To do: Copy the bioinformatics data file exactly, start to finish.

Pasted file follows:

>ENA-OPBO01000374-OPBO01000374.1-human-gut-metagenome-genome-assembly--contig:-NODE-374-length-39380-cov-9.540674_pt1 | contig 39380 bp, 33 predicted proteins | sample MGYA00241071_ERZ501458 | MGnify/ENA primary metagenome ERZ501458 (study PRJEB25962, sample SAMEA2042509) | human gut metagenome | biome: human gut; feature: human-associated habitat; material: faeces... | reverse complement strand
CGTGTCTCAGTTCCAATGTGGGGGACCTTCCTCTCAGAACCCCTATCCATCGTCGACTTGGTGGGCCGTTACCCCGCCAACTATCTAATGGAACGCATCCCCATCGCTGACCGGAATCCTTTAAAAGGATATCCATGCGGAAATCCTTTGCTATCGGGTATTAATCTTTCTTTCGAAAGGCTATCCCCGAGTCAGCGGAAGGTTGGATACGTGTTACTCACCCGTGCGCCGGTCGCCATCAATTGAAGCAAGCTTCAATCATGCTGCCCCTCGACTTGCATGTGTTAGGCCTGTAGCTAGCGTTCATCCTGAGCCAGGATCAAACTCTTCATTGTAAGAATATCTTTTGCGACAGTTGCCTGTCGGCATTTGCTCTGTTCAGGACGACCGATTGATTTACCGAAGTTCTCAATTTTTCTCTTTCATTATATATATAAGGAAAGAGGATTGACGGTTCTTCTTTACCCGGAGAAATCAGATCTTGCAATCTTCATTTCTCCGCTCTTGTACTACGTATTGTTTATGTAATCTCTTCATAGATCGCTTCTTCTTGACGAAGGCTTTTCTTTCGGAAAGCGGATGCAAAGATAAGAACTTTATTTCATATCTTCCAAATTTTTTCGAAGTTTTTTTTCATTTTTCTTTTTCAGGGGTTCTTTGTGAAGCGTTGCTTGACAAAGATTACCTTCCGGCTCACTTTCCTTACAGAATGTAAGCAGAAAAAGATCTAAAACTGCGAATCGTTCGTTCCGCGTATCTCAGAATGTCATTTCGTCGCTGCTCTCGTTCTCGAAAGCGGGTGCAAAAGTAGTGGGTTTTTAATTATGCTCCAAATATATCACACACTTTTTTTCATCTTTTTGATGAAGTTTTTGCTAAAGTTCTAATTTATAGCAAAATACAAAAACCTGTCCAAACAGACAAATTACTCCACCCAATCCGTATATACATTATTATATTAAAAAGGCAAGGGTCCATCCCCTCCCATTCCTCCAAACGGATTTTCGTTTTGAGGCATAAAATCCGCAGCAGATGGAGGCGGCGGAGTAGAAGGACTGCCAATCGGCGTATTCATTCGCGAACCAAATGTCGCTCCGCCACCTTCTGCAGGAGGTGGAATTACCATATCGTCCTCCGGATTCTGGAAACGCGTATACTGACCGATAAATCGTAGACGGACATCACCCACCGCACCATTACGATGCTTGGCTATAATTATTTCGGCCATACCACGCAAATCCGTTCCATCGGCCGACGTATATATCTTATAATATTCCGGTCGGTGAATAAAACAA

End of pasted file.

>ENA-OPBO01000374-OPBO01000374.1-human-gut-metagenome-genome-assembly--contig:-NODE-374-length-39380-cov-9.540674_pt1 | contig 39380 bp, 33 predicted proteins | sample MGYA00241071_ERZ501458 | MGnify/ENA primary metagenome ERZ501458 (study PRJEB25962, sample SAMEA2042509) | human gut metagenome | biome: human gut; feature: human-associated habitat; material: faeces... | reverse complement strand
CGTGTCTCAGTTCCAATGTGGGGGACCTTCCTCTCAGAACCCCTATCCATCGTCGACTTGGTGGGCCGTTACCCCGCCAACTATCTAATGGAACGCATCCCCATCGCTGACCGGAATCCTTTAAAAGGATATCCATGCGGAAATCCTTTGCTATCGGGTATTAATCTTTCTTTCGAAAGGCTATCCCCGAGTCAGCGGAAGGTTGGATACGTGTTACTCACCCGTGCGCCGGTCGCCATCAATTGAAGCAAGCTTCAATCATGCTGCCCCTCGACTTGCATGTGTTAGGCCTGTAGCTAGCGTTCATCCTGAGCCAGGATCAAACTCTTCATTGTAAGAATATCTTTTGCGACAGTTGCCTGTCGGCATTTGCTCTGTTCAGGACGACCGATTGATTTACCGAAGTTCTCAATTTTTCTCTTTCATTATATATATAAGGAAAGAGGATTGACGGTTCTTCTTTACCCGGAGAAATCAGATCTTGCAATCTTCATTTCTCCGCTCTTGTACTACGTATTGTTTATGTAATCTCTTCATAGATCGCTTCTTCTTGACGAAGGCTTTTCTTTCGGAAAGCGGATGCAAAGATAAGAACTTTATTTCATATCTTCCAAATTTTTTCGAAGTTTTTTTTCATTTTTCTTTTTCAGGGGTTCTTTGTGAAGCGTTGCTTGACAAAGATTACCTTCCGGCTCACTTTCCTTACAGAATGTAAGCAGAAAAAGATCTAAAACTGCGAATCGTTCGTTCCGCGTATCTCAGAATGTCATTTCGTCGCTGCTCTCGTTCTCGAAAGCGGGTGCAAAAGTAGTGGGTTTTTAATTATGCTCCAAATATATCACACACTTTTTTTCATCTTTTTGATGAAGTTTTTGCTAAAGTTCTAATTTATAGCAAAATACAAAAACCTGTCCAAACAGACAAATTACTCCACCCAATCCGTATATACATTATTATATTAAAAAGGCAAGGGTCCATCCCCTCCCATTCCTCCAAACGGATTTTCGTTTTGAGGCATAAAATCCGCAGCAGATGGAGGCGGCGGAGTAGAAGGACTGCCAATCGGCGTATTCATTCGCGAACCAAATGTCGCTCCGCCACCTTCTGCAGGAGGTGGAATTACCATATCGTCCTCCGGATTCTGGAAACGCGTATACTGACCGATAAATCGTAGACGGACATCACCCACCGCACCATTACGATGCTTGGCTATAATTATTTCGGCCATACCACGCAAATCCGTTCCATCGGCCGACGTATATATCTTATAATATTCCGGTCGGTGAATAAAACAA